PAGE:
Bob Brown was at the AISFM Campus addressing the students and sharing his experiences about the time he was working as a stunt man and later a stunt coordinator in a numerous set of Hollywood projects, including both film and television. Bob is also a World Champion professional high diver.

A stunt coordinator is usually an experienced stunt performer hired by a TV, film or theatre director or production company for stunt casting (i.e.) to arrange the casting (stunt players and stunt doubles) and performance of stunts for a film, TV or a live audience. He has been nicknamed “The Fall Guy” as he is known for his high falling stunts.

With a vast number of films, from 1985 to 2017, Bob is one of the most experienced professionals in the business having an experience of over 30 years. He has had a successful transition from being a stuntman, to a stunt coordinator to a second unit director and then a director/producer of his first feature film called “Urban Games”, but he enjoys doing stunts the most.


Bob started off with an introduction about his field of work and engaged in a Q/A session with the students, speaking about his process as a stunt coordinator, while having different experiences on different films. As he has been in the industry for quite a bit, he follows his set of methods and techniques to get the output required by the director.

Filmmaking being a collaborative process, Bob and his team play a vital part in the sequencing of stunts, ensuring the actor’s safety and delivering the product as per the vision of the director. On the job, he ensures enough rehearsals are done to make the shot seem realistic.

Bob has constantly been experiementing on the move, travelling to different parts of the world and contributing to the process of filmmaking, in a global way. As the job requires a passion for the risk and threat, Bob was always, from his childhood interested in watching action movies and found the movies really fascinating.


He draws his inspiration for stunt ideas and moves from Jackie Chan. Inspired by video games, playing them gives him a lot of ideas on thinking of a new stunt. With a technical point of view, he does prefer long takes and is also a fan of a scene with multiple cuts, if executed perfectly. As he is also well versed with editing, he endures the added advantage of knowing what he wants, right in his head.

He also spoke about the other side of the industry where a few stunt coordinators can offer a lot but with the risk of safety. Bob has the right mindset for choreographing stunts realistically and safely with the use of the “right” equipment. He also spoke about VFX and it’s relevance in the idea of any stunt. He feels the need of a healthy working relationship with the DoP and the director to be very essential for creating something great on screen.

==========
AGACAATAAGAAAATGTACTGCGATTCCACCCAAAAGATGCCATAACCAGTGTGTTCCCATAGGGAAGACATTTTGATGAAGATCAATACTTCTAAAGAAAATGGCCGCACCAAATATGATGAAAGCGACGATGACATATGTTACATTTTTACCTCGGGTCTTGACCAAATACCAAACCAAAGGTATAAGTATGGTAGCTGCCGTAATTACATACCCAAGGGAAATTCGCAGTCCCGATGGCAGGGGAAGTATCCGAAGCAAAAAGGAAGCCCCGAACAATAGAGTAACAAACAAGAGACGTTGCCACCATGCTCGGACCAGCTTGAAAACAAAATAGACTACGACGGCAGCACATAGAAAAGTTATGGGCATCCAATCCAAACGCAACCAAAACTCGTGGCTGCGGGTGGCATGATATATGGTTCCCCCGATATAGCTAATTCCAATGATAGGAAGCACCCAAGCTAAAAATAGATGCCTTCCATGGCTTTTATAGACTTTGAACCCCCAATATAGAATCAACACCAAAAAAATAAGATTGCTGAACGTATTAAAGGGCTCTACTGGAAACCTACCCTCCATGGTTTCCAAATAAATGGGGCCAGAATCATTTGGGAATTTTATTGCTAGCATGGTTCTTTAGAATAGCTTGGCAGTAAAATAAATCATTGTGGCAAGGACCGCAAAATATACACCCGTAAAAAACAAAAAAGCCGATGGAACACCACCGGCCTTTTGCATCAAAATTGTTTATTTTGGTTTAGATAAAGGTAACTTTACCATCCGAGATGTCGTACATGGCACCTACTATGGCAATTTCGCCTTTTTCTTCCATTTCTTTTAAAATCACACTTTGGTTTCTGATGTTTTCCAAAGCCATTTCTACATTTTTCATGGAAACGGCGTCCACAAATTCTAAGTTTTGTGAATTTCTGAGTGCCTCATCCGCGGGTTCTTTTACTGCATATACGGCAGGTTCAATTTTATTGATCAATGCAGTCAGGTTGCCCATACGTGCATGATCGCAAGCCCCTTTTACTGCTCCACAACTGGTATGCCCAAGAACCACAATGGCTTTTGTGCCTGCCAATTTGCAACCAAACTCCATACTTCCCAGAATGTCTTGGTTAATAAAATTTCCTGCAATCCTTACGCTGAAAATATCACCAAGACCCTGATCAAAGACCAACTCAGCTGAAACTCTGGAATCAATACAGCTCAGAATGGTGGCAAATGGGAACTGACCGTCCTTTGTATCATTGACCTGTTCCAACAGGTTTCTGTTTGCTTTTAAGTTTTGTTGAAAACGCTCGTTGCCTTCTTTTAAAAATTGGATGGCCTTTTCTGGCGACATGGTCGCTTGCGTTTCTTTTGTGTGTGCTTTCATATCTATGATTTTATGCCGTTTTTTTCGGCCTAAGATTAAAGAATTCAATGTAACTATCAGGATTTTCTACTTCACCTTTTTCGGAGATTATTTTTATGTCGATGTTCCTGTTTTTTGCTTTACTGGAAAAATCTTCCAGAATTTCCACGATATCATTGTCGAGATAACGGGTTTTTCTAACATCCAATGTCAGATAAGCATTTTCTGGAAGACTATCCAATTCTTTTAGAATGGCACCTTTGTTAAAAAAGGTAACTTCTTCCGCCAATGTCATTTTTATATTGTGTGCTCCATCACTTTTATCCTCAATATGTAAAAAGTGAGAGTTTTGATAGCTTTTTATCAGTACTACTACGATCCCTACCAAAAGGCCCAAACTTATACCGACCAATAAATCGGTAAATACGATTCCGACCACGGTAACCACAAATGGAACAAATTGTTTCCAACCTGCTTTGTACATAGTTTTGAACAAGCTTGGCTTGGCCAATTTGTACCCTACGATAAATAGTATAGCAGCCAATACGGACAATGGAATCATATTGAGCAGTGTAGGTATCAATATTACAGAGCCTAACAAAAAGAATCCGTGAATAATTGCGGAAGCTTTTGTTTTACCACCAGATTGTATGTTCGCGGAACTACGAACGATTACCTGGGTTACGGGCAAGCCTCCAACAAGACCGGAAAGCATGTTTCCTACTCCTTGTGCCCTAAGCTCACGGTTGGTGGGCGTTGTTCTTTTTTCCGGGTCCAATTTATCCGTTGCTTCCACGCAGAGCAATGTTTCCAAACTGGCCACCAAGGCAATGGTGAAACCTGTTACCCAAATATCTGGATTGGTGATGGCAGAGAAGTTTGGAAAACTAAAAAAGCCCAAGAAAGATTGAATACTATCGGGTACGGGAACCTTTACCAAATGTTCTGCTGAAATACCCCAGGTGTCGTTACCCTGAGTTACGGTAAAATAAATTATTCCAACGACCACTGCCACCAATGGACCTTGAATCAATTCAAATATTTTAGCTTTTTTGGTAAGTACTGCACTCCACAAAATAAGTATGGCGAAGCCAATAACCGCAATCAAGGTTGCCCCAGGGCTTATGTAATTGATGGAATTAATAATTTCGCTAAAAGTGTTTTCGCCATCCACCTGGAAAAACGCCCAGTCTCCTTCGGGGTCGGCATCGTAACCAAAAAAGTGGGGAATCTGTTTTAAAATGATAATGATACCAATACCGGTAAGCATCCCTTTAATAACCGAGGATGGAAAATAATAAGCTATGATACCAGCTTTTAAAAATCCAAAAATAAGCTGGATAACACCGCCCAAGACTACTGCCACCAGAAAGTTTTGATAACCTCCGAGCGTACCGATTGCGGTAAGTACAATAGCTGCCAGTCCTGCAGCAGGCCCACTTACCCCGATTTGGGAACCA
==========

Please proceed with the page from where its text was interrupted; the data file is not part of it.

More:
Sets of videos of his sequences were shown to the students throughout the interaction. You could see the versatility, in his body of work as each sequence had an extra edge to it; from integrating an animal in an action sequence, or blowing up cars, or the kick-punch sequences with an accurate sense of choreography. Speaking about the difference in TV and film, he says, “After a TV sequence, I don’t get that feeling of ‘Oh! I did it!’” He enjoys doing film sequences better as the scale of it is much larger in size, he said.


Bob believes a stunt is as good as the preparation put behind it. He is also a fan of shooting on film over digital as film is richer and has more texture. Emphasizing on the rehearsals is a key to his success as a coordinator, he said. He was also a stunt double for Jim Carrey and encourages the idea of safety and professionalism.

Talking about his journey on how it was when he started out he shared instances where he donating blood from time to time for a few dollars. With 150$ in his pocket and the willingness to go behind his dream he moved his way up slowly and steadily getting noticed by all the studio heads. His recent body of work includes movies like XXX: The Return of Xander Cage, Pixels, San Andreas, Captain America: The Winter Soldier, The Lone Ranger, Modern Family, Transformers: Dark of the Moon, Percy Jackson & The Olympians: The Lightning Thief and many more.

The students were very interactive and discussed many topics with him and had a witty exchange of opinions. As Bob started out with having no film background and made his way up with sheer passion, he says, “Education always prepares you for what you are up against. It’s great that students can get an education in Film and Media prior to their work, as it makes them ready for it. Like being on a set, and knowing the functionality of it.”